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All things have their alloy; go southwards on,
A waste of sweets; the sun ne'er shone upon
What are its natives now, but imps from hell
Great Loyola, how well thy sons succeed,
He loves; alas, to whom shall we appeal?
Here is Religion, robed in rich attire,
To please the eye, not meliorate the heart;
He heedeth not the labour of man's hands ;
Fear him, and love him, honour his commands,
Quick are the Italian's feelings, prompt to wrong;
The powers of the mind cannot be rude.
What then doth breed revenge and deeds of blood? The vivid spirit that delights the muse,
Not the less willing when she's fiercely woo'd. Those impulses, how dangerous their abuse, Which when directed well heroic acts produce!
'Twas here the light of science first broke forth
Amid the Gothic gloom of former ages;
What change! that light's diffused throughout the earth,
Yet Barbarism's evil genius rages
E'en in a country long since famed for sages.
Invasions, civil wars, the jealous strife
Of princes, sully here the historian's pages.
Awake, Italia's sons, awake to life;
Throw off your foreign yoke, but scorn the inglorious
Where Mind to Marble gives a living grace—
Where Poetry all passions doth embrace
In language form'd to rouse the soul or melt—
Be what ye were in ages past again,
Brave Milanese, the spoilers must re-seek their den.
And he who mid dark cypresses and urns
The prisoner hates the light; and lovely truth,
When seen and not embraced, heightens our woes in sooth.
But Leopold's kind genius yet presides
Comparatively happy; there resides
Smiling Content. Though short may be the span
Of life, when princes do what good they can
While the poor subject's looks are pale and wan― Not in some courtly verse that lauds their lusts, But in that general wealth the stranger ne'er distrusts.
The exuberant produce Ceres here brings forth, (For here if husbanded she cannot fail,)
Shows him at once the patriot monarch's worth. The numerous houses, studding hill and dale, The fattening olive with its foliage pale, The cheerful peasantry, (for years must pass Ere laws that tend to improve mankind can fail In doing good, though scarce observed, alas!) Honour his memory more than monuments of brass.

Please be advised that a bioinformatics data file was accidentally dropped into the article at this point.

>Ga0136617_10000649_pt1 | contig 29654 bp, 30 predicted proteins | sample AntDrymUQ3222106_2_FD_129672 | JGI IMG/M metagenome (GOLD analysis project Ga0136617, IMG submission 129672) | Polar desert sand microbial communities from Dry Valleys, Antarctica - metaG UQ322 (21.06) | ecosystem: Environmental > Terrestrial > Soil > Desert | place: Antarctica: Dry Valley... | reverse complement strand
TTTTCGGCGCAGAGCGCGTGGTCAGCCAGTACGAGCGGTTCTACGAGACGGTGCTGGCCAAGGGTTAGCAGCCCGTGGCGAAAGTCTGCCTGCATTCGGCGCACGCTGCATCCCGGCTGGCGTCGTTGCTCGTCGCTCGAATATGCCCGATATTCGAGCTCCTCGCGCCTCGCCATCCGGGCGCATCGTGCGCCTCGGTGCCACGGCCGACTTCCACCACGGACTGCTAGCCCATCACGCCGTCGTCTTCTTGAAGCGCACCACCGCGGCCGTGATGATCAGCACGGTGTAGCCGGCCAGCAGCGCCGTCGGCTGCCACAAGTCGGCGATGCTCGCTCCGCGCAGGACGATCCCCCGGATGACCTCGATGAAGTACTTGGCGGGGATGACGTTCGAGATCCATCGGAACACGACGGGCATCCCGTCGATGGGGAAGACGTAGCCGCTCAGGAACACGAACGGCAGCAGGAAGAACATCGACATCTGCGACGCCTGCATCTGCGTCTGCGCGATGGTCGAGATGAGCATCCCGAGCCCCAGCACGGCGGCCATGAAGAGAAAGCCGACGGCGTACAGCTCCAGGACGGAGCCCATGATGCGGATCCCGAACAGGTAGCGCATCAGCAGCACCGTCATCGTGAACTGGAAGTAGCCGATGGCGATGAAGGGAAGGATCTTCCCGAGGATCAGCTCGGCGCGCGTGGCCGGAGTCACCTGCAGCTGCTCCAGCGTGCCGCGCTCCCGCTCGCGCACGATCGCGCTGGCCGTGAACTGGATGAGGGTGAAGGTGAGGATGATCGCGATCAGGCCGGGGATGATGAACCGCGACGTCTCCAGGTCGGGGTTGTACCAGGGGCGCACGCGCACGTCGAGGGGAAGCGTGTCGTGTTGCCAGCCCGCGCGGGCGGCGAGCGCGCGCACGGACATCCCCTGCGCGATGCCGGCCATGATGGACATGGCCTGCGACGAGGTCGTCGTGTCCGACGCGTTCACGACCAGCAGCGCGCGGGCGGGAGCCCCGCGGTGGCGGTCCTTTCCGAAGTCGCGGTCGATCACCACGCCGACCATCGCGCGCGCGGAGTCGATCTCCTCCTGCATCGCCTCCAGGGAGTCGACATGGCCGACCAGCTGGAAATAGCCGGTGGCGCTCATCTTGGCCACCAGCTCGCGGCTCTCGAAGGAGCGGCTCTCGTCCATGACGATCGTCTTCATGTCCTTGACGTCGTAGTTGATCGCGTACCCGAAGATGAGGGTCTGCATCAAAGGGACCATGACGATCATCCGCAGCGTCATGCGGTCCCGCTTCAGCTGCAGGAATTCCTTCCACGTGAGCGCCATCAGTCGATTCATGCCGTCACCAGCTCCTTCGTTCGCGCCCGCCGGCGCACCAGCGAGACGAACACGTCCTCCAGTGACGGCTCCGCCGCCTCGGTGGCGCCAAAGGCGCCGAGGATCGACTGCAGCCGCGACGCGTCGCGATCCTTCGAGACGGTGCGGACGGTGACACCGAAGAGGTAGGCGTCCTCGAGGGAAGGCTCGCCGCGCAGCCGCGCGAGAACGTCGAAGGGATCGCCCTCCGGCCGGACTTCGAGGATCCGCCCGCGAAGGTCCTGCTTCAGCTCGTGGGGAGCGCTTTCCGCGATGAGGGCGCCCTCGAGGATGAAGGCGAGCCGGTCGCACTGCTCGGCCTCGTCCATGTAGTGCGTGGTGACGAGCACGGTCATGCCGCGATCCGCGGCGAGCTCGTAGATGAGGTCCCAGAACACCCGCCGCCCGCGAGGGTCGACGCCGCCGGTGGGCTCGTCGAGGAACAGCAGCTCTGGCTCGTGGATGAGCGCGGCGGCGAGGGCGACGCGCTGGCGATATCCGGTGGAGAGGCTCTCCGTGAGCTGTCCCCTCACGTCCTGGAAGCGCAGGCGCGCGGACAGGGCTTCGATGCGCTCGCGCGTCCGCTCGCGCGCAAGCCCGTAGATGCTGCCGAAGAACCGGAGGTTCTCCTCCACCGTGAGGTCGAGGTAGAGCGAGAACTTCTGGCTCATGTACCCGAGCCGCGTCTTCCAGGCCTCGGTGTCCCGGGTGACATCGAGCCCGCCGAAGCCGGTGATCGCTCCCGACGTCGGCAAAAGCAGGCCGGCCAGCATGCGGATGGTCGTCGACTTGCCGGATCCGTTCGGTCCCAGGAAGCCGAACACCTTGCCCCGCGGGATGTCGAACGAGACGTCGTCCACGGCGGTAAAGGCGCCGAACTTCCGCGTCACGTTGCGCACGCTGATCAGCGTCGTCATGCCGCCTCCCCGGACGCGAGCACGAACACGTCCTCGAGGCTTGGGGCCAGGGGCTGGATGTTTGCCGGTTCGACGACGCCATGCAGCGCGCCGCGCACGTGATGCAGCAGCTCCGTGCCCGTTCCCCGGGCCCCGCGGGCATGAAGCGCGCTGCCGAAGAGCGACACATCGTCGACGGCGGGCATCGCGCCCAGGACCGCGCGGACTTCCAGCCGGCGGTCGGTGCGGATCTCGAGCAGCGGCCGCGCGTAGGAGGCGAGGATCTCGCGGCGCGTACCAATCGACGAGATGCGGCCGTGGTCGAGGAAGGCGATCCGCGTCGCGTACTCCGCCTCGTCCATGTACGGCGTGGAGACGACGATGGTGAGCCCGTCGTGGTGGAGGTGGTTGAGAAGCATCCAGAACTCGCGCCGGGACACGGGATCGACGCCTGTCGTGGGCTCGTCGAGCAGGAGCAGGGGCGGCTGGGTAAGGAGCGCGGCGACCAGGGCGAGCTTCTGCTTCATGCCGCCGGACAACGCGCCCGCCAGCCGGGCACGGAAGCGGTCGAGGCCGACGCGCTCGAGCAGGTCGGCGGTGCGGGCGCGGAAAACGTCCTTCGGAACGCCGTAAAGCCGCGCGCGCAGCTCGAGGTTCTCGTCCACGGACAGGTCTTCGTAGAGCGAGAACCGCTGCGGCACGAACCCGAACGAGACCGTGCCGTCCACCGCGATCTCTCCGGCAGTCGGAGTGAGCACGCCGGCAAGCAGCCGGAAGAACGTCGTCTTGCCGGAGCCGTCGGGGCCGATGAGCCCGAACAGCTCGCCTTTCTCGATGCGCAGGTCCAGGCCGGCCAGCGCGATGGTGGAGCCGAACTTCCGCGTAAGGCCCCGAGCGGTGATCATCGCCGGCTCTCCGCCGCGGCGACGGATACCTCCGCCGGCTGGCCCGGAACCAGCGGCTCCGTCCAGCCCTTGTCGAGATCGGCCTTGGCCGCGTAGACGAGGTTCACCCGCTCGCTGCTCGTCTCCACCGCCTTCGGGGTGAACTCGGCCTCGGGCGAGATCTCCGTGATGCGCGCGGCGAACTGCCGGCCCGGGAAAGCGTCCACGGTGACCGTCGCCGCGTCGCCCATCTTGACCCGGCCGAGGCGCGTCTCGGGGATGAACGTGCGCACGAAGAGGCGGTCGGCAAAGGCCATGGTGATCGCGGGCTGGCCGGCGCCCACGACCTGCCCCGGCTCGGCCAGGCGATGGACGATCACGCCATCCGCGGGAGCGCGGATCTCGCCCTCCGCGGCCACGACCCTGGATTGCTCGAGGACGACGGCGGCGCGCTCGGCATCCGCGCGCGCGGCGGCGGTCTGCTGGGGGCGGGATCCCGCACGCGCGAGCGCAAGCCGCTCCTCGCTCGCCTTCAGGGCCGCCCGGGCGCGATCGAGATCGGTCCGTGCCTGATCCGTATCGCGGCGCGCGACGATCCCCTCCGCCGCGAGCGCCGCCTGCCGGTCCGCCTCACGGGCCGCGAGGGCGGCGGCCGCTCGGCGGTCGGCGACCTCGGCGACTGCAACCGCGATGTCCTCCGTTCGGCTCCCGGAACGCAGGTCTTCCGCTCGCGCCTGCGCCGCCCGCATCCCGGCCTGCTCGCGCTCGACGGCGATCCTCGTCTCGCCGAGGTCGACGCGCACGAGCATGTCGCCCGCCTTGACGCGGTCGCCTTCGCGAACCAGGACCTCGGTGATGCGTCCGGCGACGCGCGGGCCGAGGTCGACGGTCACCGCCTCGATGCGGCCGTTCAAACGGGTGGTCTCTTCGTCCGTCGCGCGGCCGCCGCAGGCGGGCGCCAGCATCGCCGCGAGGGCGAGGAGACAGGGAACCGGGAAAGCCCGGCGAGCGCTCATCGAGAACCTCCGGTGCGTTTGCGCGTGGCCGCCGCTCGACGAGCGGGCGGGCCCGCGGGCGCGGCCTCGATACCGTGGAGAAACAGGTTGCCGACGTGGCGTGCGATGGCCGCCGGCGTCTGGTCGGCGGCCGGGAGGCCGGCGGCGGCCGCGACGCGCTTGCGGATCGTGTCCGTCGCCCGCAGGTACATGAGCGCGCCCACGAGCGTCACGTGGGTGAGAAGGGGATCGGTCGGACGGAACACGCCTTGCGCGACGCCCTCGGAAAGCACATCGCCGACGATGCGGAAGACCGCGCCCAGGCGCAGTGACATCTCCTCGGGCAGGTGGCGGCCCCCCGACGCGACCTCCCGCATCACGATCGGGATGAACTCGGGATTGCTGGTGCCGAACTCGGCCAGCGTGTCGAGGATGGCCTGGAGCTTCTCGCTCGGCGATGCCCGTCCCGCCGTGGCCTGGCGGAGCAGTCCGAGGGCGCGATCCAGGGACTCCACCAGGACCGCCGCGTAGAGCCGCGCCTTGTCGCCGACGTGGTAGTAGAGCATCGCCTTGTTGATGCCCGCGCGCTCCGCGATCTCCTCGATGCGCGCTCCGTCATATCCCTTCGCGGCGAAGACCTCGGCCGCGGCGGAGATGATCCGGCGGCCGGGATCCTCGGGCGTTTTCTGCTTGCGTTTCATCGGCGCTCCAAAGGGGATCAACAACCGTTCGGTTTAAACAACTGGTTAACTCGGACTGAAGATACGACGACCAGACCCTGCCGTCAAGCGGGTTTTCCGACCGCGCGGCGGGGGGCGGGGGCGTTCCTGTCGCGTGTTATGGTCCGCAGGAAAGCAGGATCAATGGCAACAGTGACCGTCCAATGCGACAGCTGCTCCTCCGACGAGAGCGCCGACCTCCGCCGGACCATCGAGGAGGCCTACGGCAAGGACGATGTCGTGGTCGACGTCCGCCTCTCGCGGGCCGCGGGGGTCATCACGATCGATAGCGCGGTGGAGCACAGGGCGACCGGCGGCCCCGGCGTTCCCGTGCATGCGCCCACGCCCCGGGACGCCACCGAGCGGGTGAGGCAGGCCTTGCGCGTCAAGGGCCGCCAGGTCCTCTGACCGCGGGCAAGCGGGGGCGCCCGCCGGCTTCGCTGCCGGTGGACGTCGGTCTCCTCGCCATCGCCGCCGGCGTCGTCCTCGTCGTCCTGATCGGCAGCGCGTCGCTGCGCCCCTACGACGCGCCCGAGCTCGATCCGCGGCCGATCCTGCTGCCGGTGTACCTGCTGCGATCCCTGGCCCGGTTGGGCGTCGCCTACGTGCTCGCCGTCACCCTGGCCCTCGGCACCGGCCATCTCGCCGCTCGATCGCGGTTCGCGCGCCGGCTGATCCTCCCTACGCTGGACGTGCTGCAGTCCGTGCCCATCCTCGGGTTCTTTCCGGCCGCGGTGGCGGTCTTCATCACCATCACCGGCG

I dream not of Utopias, nor a race
Of patriot kings; men may be better'd yet : If be but administer'd with grace, Let monarchs shine in robes all gorgeous; let The statesman boast his star and coronet : But as for those who first insult and scorn, Then catch within their Machiavelian net The freeborn mind, though diadems adorn Their brows, they hardly rank o'er knaves ignobly born.
Oh ITALY! rich in thy wood-cover'd mountains, Thy rainbow-crown'd falls, and their ever-green fountains; Thy skies in the thunder-storms, even, are bright, With the rapid effulgence of rose-colour'd light; Thy shores do embrace, with their vast arms, the deep, On whose blue tranquil bosom the sun loves to sleep; While silvery mists round its islets are gleaming, And gauze-clouds along the horizon are streaming; And Horace yet lives near his favourite hill; (The delicate air breathes his poetry still ;) Thy temples decay; still their ruins are seen, Half grey through old time, or with ivy half green; The fig-tree, pomegranate, pinastre, and vine, The blossoming almond-tree's blushes, are thine: But thy heroes are dust, and thy spirit is fled, And the last of thy warriors, the White-Plumed, is dead!
Amid rich orange-trees, whose beauteous fruit Glows like the western sun with deepen'd hue; Where carelessly the southern plants up shoot, Their green contrasting with the sky's deep blueThink ye to find Arcadian fables true?
Vain hope! pale misery sallows every face, Yet still to Nature's works full praise is due : Oft in the peasant's wretched looks ye trace Some lineaments unspoil'd as yet of manly grace.